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In the answers to Qiaochu's post on defining representations of finite groups over the algebraic integers, it came out that which fields a representation of a finite group is defined over might depend on whether you require your representation to be free or just projective. If your representation V is defined over a number field K, it contains a projective submodule V' for the integers O of K such that V'\otimes_O K=V, but it's not at all clear if this can be chosen to be free.

Luckily, there is a very nice theory of algebraic number theory that says that any projective module over the ring of integers of a number field becomes free when you extend scalars to the Hilbert class field. So, since all representations of finite groups are defined over cyclotomic fields (in fact, you just need the roots of unity for the orders of elements in G), every representation has as an integral basis in the Hilbert class field of a cyclotomic field. Which is.....?

Edit: while the class numbers are interesting that's not the question I asked. I want to actually what the Hilbert class field is, or something about it. For example, is it cyclotomic (seems unlikely, but cyclotomic fields are nice...)?

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It's still not obvious to me (although I believe it) why all representations of finite groups are defined over cyclotomic fields. Could you sketch that argument? –  Qiaochu Yuan Oct 18 '09 at 1:24
    
My recollection is it's not super easy. You can see the characters are in a cyclotomic extension by noting that all the eigenvalues of a matrix of finite order are roots of unity, but your representation doesn't have to be defined over the field gotten by adjoining character values. –  Ben Webster Oct 18 '09 at 1:51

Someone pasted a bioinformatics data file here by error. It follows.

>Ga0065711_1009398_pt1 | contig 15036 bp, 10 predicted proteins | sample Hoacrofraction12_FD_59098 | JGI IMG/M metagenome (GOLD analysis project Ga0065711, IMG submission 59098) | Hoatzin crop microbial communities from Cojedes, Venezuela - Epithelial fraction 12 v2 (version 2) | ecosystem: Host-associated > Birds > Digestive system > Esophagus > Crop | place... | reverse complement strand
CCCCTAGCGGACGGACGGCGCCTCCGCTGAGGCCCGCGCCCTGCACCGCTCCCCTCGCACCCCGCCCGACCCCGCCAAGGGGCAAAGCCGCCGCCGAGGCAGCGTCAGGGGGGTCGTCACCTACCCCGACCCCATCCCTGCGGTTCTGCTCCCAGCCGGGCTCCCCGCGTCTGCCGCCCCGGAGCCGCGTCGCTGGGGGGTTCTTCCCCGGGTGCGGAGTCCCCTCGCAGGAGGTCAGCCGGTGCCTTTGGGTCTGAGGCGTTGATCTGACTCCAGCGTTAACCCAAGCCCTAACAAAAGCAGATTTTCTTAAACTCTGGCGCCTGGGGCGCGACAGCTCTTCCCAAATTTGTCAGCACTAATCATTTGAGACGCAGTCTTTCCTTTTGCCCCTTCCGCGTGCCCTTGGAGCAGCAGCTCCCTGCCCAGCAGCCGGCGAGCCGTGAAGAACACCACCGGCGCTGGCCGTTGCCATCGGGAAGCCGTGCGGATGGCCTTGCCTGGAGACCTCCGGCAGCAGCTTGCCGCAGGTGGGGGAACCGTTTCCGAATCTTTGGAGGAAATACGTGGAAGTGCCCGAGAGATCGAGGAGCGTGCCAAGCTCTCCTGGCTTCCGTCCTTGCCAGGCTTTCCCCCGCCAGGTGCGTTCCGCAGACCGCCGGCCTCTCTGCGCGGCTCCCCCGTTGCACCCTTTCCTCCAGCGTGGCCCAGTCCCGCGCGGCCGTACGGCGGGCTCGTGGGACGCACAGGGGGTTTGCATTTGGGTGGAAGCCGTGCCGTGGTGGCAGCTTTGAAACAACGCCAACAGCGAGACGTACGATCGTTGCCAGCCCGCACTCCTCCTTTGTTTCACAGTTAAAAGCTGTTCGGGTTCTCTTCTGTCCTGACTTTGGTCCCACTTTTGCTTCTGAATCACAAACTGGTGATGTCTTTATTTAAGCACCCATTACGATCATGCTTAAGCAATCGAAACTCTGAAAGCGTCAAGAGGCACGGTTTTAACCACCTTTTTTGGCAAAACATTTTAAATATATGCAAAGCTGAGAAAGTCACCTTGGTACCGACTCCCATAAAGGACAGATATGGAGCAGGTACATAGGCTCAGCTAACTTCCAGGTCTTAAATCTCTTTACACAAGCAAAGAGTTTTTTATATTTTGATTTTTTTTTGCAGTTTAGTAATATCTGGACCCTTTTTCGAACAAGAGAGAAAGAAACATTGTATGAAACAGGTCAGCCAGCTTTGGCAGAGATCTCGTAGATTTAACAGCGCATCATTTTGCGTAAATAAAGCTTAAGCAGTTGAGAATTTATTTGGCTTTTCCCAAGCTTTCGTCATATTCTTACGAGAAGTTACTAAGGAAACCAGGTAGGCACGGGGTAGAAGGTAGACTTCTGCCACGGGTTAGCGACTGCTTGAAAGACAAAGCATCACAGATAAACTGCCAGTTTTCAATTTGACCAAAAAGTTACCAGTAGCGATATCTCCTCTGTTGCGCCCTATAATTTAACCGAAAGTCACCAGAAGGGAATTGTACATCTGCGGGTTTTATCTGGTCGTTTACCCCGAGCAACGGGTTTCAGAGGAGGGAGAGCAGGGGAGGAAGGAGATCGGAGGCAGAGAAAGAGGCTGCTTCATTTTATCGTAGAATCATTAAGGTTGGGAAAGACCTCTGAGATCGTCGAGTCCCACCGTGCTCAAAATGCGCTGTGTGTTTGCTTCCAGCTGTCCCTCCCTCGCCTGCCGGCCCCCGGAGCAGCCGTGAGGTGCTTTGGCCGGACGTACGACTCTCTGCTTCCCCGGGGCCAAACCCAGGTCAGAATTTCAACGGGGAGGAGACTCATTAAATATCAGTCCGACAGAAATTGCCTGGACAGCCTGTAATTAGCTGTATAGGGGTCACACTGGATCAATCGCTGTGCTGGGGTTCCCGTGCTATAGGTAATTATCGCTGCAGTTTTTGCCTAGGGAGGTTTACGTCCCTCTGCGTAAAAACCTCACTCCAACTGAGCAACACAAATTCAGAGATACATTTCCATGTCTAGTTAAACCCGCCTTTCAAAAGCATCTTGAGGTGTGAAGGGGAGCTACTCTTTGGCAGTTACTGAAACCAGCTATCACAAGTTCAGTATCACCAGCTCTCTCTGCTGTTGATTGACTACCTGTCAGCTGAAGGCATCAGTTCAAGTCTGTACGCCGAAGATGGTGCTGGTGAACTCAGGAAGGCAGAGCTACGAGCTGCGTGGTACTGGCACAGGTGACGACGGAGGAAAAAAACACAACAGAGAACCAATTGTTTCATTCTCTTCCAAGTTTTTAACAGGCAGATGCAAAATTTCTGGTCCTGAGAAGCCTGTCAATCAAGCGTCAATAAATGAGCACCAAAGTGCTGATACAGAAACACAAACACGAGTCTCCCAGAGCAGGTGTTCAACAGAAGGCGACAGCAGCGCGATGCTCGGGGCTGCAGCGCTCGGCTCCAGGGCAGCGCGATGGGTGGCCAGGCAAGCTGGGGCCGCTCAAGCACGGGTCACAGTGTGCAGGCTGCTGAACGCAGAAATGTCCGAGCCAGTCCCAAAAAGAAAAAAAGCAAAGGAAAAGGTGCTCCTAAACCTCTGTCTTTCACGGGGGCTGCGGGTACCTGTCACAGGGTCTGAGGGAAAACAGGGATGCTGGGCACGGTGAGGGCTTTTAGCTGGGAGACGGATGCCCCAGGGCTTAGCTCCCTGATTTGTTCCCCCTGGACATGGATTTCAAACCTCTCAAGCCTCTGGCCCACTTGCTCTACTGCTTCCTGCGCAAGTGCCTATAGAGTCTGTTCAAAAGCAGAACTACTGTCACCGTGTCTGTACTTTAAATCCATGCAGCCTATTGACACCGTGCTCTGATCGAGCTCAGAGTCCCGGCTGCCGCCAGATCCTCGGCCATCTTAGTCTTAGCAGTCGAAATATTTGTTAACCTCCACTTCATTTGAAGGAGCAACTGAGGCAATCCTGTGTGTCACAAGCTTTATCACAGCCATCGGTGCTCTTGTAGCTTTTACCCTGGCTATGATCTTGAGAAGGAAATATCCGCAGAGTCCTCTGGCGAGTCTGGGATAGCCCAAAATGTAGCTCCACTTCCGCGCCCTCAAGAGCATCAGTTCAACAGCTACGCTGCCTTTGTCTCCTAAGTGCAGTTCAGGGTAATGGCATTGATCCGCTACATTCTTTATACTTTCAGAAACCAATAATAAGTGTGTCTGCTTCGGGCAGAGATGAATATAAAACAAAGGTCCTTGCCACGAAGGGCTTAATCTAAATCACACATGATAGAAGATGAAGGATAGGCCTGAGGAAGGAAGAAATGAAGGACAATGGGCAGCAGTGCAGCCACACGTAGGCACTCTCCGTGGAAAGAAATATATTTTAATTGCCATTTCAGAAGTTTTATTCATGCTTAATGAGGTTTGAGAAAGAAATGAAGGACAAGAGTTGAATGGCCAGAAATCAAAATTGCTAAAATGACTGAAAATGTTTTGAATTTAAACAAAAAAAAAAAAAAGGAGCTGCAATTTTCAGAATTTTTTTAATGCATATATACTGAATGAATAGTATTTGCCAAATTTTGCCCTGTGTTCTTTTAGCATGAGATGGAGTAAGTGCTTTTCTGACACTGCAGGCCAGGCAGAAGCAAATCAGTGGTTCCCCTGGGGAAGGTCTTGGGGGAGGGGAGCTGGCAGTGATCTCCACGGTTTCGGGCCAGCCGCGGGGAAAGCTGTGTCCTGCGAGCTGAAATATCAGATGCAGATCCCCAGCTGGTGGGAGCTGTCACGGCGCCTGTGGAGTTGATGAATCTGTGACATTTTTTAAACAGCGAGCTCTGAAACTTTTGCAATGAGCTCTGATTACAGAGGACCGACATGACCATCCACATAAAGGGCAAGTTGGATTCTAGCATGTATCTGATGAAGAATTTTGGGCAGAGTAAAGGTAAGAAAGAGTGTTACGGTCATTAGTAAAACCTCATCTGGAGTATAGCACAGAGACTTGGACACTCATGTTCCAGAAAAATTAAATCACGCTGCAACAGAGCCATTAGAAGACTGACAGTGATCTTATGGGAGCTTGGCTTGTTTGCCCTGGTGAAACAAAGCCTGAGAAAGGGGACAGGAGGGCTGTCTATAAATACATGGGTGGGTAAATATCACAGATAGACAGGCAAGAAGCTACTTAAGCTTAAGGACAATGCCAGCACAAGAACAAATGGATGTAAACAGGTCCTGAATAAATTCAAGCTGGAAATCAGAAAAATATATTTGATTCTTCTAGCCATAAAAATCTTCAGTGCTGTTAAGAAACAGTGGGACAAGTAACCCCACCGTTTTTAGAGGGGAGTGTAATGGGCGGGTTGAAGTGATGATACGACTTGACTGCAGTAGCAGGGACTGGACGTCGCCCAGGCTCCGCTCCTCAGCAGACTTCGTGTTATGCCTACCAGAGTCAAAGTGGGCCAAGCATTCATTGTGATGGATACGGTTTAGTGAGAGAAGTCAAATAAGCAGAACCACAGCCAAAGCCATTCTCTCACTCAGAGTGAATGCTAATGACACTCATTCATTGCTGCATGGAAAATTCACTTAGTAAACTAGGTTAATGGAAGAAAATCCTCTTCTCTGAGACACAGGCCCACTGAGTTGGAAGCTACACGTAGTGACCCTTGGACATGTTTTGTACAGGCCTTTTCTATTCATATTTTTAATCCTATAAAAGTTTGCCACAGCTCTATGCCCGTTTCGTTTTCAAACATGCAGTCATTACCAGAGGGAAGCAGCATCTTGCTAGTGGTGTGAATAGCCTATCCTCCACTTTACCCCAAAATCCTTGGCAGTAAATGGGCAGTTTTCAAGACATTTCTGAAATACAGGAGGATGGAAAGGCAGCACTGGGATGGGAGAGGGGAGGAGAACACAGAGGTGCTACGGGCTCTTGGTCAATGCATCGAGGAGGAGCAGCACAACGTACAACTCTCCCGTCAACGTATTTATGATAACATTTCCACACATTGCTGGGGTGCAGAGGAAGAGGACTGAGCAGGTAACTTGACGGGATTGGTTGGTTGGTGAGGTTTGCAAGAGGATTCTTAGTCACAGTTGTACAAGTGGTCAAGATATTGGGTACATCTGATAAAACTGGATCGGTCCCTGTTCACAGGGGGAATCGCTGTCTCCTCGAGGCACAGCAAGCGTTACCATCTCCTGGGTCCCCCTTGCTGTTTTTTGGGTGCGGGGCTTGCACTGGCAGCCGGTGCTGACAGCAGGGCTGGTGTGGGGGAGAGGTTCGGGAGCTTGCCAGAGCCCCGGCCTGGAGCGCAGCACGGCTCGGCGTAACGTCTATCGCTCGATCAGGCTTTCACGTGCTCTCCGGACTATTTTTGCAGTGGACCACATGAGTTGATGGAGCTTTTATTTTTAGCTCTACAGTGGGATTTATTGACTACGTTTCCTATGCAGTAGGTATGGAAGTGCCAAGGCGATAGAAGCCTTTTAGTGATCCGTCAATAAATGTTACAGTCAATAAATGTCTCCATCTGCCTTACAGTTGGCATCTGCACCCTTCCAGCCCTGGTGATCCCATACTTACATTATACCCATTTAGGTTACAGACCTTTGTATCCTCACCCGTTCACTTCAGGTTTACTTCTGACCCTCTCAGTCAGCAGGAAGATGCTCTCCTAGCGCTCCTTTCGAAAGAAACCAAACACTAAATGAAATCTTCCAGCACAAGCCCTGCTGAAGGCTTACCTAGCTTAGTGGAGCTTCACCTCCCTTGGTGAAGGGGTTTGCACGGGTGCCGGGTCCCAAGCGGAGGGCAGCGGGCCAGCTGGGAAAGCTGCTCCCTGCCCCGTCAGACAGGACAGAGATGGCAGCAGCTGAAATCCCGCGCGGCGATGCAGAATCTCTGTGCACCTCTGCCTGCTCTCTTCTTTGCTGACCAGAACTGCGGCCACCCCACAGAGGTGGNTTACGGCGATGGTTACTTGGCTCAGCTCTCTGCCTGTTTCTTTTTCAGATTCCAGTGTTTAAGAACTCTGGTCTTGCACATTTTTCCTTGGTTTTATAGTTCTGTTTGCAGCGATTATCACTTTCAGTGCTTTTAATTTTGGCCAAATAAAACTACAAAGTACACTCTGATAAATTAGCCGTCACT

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I believe this is a consequence of Brauer's theorem: this is true for 1-dimensional representations, and every representation's character is an integral linear combination of characters of 1-dimensional representations (by Brauer's theorem and the theorem on representations of supersolvable groups). –  Akhil Mathew Oct 18 '09 at 2:14
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Ben- if a character of a representation V is an integral linear combination of characters of representations definable over a field k, then V is definable over k (Prop. 33 on p.91, Linear Representations of Finite Groups by Serre). This seems to be how Serre proves the result in question (p.94, Corollary). –  Akhil Mathew Oct 18 '09 at 3:31
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Oops, I realize I wasn't clear earlier: Each character of G is an integral combination of characters induced from 1-dimensional subgroups. One reduces by the previous comment to the case of 1-dimensional representations, which is clear. –  Akhil Mathew Oct 18 '09 at 4:00

5 Answers 5

up vote 11 down vote accepted

Giving an "explicit" description of the Hilbert class field of a number field K (or, more generally, all abelian extensions of K) is Hilbert's 12th problem, and has only been solved for Q and for imaginary quadratic fields. The Hilbert class field H of Q(zeta) will only be contained in a cyclotomic field if H = Q(zeta) itself --- since one can explicitly compute that any abelian extension of Q properly containing Q(zeta) is ramified at some place.

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". . .if you fix p, and study the fields K_n obtained by adjoining a p^n-th root of unity to Q, then I believe that the exponent of p in the class number is independent of n (at least for n large enough). . ."